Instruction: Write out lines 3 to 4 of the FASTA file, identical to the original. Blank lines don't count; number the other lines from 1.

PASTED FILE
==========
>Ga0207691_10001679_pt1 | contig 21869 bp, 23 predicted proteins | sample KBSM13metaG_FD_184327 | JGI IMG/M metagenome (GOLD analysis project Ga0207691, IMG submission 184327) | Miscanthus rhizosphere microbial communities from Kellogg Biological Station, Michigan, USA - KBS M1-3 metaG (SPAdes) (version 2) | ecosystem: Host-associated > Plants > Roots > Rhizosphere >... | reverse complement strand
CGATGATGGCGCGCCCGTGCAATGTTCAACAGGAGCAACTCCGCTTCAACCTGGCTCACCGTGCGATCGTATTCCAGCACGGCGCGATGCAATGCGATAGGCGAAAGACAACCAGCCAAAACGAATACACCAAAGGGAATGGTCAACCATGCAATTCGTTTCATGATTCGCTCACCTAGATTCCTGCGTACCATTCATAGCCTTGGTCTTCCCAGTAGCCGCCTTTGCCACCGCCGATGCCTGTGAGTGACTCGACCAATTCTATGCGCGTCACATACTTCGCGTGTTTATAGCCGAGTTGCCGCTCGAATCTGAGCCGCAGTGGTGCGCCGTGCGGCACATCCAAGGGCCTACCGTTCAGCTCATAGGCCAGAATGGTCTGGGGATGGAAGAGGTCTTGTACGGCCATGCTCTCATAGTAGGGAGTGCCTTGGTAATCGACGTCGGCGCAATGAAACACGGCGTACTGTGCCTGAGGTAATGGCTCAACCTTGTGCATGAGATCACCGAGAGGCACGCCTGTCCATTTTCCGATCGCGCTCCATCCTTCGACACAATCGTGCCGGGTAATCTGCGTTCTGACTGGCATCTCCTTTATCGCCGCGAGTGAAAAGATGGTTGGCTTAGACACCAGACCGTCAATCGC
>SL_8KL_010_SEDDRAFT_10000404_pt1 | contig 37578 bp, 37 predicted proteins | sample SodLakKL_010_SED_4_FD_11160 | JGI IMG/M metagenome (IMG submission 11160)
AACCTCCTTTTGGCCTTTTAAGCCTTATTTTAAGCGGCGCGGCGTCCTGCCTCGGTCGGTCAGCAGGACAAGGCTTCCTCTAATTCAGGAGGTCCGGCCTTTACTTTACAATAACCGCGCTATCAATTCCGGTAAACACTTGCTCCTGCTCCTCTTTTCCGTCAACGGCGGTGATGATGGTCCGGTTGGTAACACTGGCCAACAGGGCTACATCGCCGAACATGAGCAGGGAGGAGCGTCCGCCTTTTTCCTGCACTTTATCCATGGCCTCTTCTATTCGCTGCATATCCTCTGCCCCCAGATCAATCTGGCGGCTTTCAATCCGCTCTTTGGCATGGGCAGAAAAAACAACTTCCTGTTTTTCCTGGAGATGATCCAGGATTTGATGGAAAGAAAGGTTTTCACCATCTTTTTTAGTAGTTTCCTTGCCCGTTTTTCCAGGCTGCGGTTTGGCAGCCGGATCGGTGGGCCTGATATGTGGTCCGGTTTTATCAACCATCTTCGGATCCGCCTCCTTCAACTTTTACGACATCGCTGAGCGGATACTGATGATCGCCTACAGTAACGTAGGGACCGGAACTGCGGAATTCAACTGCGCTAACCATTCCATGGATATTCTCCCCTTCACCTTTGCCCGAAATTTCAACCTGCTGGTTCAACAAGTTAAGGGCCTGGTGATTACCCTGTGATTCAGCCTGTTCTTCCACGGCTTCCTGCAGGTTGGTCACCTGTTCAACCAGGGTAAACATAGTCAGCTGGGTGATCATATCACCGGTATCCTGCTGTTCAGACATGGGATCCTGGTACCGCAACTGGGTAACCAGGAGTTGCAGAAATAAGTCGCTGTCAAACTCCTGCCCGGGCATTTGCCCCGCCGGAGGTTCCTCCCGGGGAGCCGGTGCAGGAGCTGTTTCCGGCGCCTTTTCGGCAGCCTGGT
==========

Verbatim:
>SL_8KL_010_SEDDRAFT_10000404_pt1 | contig 37578 bp, 37 predicted proteins | sample SodLakKL_010_SED_4_FD_11160 | JGI IMG/M metagenome (IMG submission 11160)
AACCTCCTTTTGGCCTTTTAAGCCTTATTTTAAGCGGCGCGGCGTCCTGCCTCGGTCGGTCAGCAGGACAAGGCTTCCTCTAATTCAGGAGGTCCGGCCTTTACTTTACAATAACCGCGCTATCAATTCCGGTAAACACTTGCTCCTGCTCCTCTTTTCCGTCAACGGCGGTGATGATGGTCCGGTTGGTAACACTGGCCAACAGGGCTACATCGCCGAACATGAGCAGGGAGGAGCGTCCGCCTTTTTCCTGCACTTTATCCATGGCCTCTTCTATTCGCTGCATATCCTCTGCCCCCAGATCAATCTGGCGGCTTTCAATCCGCTCTTTGGCATGGGCAGAAAAAACAACTTCCTGTTTTTCCTGGAGATGATCCAGGATTTGATGGAAAGAAAGGTTTTCACCATCTTTTTTAGTAGTTTCCTTGCCCGTTTTTCCAGGCTGCGGTTTGGCAGCCGGATCGGTGGGCCTGATATGTGGTCCGGTTTTATCAACCATCTTCGGATCCGCCTCCTTCAACTTTTACGACATCGCTGAGCGGATACTGATGATCGCCTACAGTAACGTAGGGACCGGAACTGCGGAATTCAACTGCGCTAACCATTCCATGGATATTCTCCCCTTCACCTTTGCCCGAAATTTCAACCTGCTGGTTCAACAAGTTAAGGGCCTGGTGATTACCCTGTGATTCAGCCTGTTCTTCCACGGCTTCCTGCAGGTTGGTCACCTGTTCAACCAGGGTAAACATAGTCAGCTGGGTGATCATATCACCGGTATCCTGCTGTTCAGACATGGGATCCTGGTACCGCAACTGGGTAACCAGGAGTTGCAGAAATAAGTCGCTGTCAAACTCCTGCCCGGGCATTTGCCCCGCCGGAGGTTCCTCCCGGGGAGCCGGTGCAGGAGCTGTTTCCGGCGCCTTTTCGGCAGCCTGGT